Whether school bullying has increased in recent years or we’re simply becoming more aware of bullying in our schools and communities is debatable. What is undeniable are the devastating effects bullying has on children. The effects from bullying can be even more profound when they occur in school. The classroom is supposed to be a safe place for children to learn and grow academically and socially. According to BullyFacts.info 1 out of every 7 students from kindergarten through the 12th grade has either been a bully or been a victim of bullying. With numbers like these it’s no wonder bullying has become a nationally recognized problem and that is Why Kids Become Bullies.
Why Kids Become Bullies
Are certain children more predisposed to becoming bullies? Is there a particular reason as to Why Kids Become Bullies? Children bully other youngsters for many reasons. Some children may feel insecure, and to feel stronger and better about themselves they will resort to bullying those they perceive as weaker. Other times kids become bullies to follow the crowd or to fit in with other children. It may even become learned behavior if the child has been the target of bullying himself, especially if the bullies were adults.
Studies have shown that there are physical and emotional traits that many bullies have in common. According to research conducted by Dr. Dan Olweus at the University of Bergen in Norway, bullies tend to be impulsive and get angry easier than other children. Boys who are bullies are often physically stronger than their peers. Many people may think that bullies are more often the product of poverty or broken families. But bullies come from all socioeconomic levels and from two parent families.
Why Kids Become Bullies: Targets of Bullying
It seems some children are easier targets for bullies than others. Kids who are different from the other children are sometimes bullied. Those who have an unusual accent, physical appearance, or come from a different background can be victims of bullying. Children who are often alone or have low self-esteem are sometimes seen as easy targets for bullies. Smaller students and those who are disabled are more likely to be bullied.
Why Kids Become Bullies: Signs a Child is Being Bullied
There are often signs that a child is getting bullied at school. Many of the signs can be independently overlooked. If a parent sees a pattern or several of the following things happening it’s time to investigate further. Unexplained injuries or lost or destroyed clothing are signs that a child is being bullied. Loss of interest in school or fear of going to school are indications that a child is being bullied. Self destructive behaviors like cutting or talking about suicide are obvious warning signs that can’t be ignored.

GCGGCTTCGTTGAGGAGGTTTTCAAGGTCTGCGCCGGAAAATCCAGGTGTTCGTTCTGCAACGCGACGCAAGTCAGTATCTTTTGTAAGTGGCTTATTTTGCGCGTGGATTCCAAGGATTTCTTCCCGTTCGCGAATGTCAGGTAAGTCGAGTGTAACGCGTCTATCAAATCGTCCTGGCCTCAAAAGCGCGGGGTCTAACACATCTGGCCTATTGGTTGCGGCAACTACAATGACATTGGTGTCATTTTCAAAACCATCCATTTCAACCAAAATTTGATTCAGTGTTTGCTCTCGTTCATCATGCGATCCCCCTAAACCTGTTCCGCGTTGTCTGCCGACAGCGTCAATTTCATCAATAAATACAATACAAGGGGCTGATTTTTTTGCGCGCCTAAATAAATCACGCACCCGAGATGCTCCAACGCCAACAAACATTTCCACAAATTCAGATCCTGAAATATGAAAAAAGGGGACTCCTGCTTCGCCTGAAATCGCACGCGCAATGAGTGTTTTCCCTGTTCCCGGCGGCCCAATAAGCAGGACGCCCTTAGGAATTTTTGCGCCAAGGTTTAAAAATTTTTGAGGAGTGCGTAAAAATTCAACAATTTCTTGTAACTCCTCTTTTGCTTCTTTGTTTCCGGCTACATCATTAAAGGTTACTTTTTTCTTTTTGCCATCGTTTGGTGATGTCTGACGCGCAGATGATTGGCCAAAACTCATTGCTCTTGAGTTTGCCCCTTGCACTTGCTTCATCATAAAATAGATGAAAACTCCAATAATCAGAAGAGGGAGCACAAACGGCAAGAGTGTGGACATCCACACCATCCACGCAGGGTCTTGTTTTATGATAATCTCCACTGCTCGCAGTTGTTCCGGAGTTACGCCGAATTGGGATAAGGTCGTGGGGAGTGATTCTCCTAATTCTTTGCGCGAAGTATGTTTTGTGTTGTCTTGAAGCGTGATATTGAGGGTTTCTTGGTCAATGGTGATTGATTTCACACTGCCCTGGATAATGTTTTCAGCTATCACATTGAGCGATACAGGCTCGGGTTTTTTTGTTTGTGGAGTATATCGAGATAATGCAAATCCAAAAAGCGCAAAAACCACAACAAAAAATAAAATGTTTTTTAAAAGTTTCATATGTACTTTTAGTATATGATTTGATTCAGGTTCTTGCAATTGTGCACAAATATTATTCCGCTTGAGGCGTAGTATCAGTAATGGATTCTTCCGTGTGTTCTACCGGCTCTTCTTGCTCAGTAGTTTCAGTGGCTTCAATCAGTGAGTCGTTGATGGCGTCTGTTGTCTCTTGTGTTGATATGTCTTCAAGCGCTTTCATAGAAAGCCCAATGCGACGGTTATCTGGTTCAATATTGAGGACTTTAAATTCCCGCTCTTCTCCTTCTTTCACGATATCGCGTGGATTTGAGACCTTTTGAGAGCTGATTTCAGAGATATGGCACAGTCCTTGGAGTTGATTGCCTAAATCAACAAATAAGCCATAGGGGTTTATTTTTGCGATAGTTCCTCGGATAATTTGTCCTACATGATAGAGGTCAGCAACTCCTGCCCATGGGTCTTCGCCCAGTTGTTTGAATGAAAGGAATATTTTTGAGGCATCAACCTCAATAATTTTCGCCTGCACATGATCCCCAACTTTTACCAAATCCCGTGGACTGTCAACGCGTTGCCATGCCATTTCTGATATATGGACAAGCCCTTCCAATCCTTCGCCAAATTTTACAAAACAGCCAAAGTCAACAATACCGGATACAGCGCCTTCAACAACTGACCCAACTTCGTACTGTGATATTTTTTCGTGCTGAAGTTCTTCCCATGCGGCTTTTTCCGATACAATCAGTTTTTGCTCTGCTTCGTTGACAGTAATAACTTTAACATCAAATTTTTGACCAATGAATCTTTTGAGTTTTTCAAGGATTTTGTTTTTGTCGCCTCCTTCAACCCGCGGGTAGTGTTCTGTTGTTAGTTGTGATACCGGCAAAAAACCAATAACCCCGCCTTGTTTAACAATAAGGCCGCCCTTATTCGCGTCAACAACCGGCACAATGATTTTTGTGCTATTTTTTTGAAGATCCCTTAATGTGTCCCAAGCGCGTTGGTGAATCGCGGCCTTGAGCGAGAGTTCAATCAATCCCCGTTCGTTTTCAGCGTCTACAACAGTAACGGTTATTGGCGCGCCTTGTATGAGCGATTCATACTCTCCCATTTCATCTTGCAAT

Why Kids Become Bullies: Teacher on Student Bullying
Teachers should be protectors of children, but unfortunately they are sometimes the bullies. Dealing with teachers who bully definitely adds a layer of complexity to an already difficult situation. It’s often difficult to define where the line is drawn between a teacher being stern and actually bullying students. Add to the mix the reality that teachers have to deal with many unruly students in the classroom and it may be difficult to know which teachers are simply strong disciplinarians and which are bullies.
The following are signs that a teacher may be a bully. Humiliating a child, especially in front of others is not using strong discipline — it’s bullying. Always singling out the same child when the entire class is being noisy or threatening a child is behavior that should not be tolerated.
Why Kids Become Bullies: What Parents Can Do
There are few things more heartbreaking for parents than discovering that their child is being bullied or harassed. There are steps parents can take to help their children become more immune to bullying. Parents should teach their children to be independent, strong, and to stand up for themselves without being aggressive. Parents can prevent teacher bullying by becoming involved early in the school year. Parents should visit the school, volunteer if possible, and get to know the teacher.
If bullying is already occurring parents need to intervene as soon as they’re aware of the problem. Parents should contact school officials if the bullying is occurring in school. It’s usually not wise to directly contact the parents of the child doing the bullying. This can create further conflict and possibly impede legal action if that becomes necessary. If parents suspect a teacher may be bullying their child they should arrange a meeting in which not only the teacher is present but the principal or at least another teacher. It’s important to keep a paper trail of all meetings. Record when they occurred, what was discussed, and the results. If the problem isn’t adequately solved it may be necessary to request a new teacher or consult someone in the administration.